December 12, 2012 -- Last week, Barclays offered a glimpse into its new, state-of-the-art gold vault in London. This marks the first time that more details about Europe’s largest privately owned commercial vault have been made available since the September opening of the storage facility for gold and other precious metals.

Regarding the size of the facility, Barclays would only confirm that the vault is massive enough to hold billions of dollars worth of gold, silver, platinum and other precious metals.

The Sunday Times of Great Britain recently provided an account of a rare and recent visit to the property. In discussion with the Times, Barclays cited several reasons behind the vault’s development, including U.S. gold investors who feared the current presidential administration may confiscate their gold, silver and other metals. Given the precedent of President Roosevelt’s administration in 1933, they feel it is better to store their gold in a secure location outside of the U.S.

Further, London remains the world capital of international gold trading for Americans, Brits, Europeans, and people the world over.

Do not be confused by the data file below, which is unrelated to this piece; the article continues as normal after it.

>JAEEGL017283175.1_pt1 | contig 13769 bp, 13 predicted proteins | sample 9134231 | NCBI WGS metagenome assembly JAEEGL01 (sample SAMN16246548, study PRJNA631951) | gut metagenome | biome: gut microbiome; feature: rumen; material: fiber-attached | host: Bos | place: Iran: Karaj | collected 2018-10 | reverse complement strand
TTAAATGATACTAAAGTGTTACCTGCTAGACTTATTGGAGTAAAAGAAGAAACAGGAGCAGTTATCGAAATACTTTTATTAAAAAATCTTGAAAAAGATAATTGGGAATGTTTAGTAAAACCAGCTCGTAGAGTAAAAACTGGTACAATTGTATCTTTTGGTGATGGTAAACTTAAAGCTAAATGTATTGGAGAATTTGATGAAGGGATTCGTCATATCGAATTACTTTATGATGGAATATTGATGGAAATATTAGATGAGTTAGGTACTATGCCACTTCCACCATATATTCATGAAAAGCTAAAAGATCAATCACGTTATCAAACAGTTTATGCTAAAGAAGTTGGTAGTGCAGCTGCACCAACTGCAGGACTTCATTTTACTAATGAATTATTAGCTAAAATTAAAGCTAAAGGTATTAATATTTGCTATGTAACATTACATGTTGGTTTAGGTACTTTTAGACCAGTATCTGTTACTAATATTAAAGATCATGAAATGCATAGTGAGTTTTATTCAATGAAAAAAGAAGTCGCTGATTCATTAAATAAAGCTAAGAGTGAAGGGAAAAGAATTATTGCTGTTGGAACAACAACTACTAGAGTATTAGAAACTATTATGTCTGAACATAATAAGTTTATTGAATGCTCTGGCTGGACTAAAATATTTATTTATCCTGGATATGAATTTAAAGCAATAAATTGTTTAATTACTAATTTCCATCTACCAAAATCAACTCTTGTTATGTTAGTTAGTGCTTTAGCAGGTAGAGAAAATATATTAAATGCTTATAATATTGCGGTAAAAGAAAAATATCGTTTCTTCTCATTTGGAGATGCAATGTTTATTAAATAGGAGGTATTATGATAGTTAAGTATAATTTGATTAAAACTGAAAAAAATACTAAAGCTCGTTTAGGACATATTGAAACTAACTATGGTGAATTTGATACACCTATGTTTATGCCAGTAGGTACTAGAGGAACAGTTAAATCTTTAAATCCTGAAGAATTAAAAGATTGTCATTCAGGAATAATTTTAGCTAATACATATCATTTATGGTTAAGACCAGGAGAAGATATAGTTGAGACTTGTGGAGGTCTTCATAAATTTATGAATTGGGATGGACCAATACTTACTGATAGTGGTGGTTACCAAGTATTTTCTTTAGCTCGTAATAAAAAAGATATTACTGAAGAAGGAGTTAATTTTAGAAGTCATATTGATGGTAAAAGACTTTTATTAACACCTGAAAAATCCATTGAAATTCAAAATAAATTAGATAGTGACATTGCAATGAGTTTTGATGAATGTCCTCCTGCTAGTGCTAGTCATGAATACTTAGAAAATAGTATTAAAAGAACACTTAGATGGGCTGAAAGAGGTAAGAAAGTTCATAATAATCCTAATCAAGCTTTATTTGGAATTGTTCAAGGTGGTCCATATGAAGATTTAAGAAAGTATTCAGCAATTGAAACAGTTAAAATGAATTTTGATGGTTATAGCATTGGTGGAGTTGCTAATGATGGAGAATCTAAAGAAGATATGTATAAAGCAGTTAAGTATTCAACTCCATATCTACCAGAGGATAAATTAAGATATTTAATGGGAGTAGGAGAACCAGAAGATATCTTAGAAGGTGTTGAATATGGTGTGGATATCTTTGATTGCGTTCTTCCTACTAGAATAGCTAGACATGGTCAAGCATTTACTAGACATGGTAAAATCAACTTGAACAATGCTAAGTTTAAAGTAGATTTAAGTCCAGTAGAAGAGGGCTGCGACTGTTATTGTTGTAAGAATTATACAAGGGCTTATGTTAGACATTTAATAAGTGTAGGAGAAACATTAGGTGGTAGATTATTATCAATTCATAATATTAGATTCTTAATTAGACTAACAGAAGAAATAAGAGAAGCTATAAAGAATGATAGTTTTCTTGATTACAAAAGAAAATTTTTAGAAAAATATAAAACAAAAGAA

"The vast majority of [gold] transactions are cleared here,” said the Barclays commodities director Jon Spall in London. “If you need to buy or sell gold quickly, it makes sense to keep it here.”

The London-based global financial services and investment firm built the gold vault in an undisclosed location outside of London’s city center. The secrecy surrounding the vault’s neighborhood and location is part of the security measures undertaken by Barclays.

Despite being granted access to the vault, the Times correspondent was still short on details, limited his report to technological features rather than detailing its size and whereabouts. However, he did confirm that the building intentionally appears to be very nondescript. An electrified roof prevents an assault from above, while deep piles and plinths are designed to deter tunneling from beneath. Doors can withstand rocket-propelled grenades and fingerprint sensors detect the flow of blood within the finger. This means, no severed limbs or digits can be used to gain admittance.

Demand for secure physical gold storage sites in London and elsewhere continues to increase.

"Of the six clearing members, only two have their own vault,” said Spall referring to the London clearing exchange and the vaults owned by HSBC and JPMorgan. “We are the first bank to go out and build their own vault in over five years, which feeds back to it really being in response to client demand."

Current reports state that Deutsche Bank has a London-area vault under construction and that Brinks is also looking to expand its vaults in the region as well.

Overseas, new gold and precious metal storage vaults have opened in Singapore, Hong Kong, Switzerland and New York City in response to investor demand.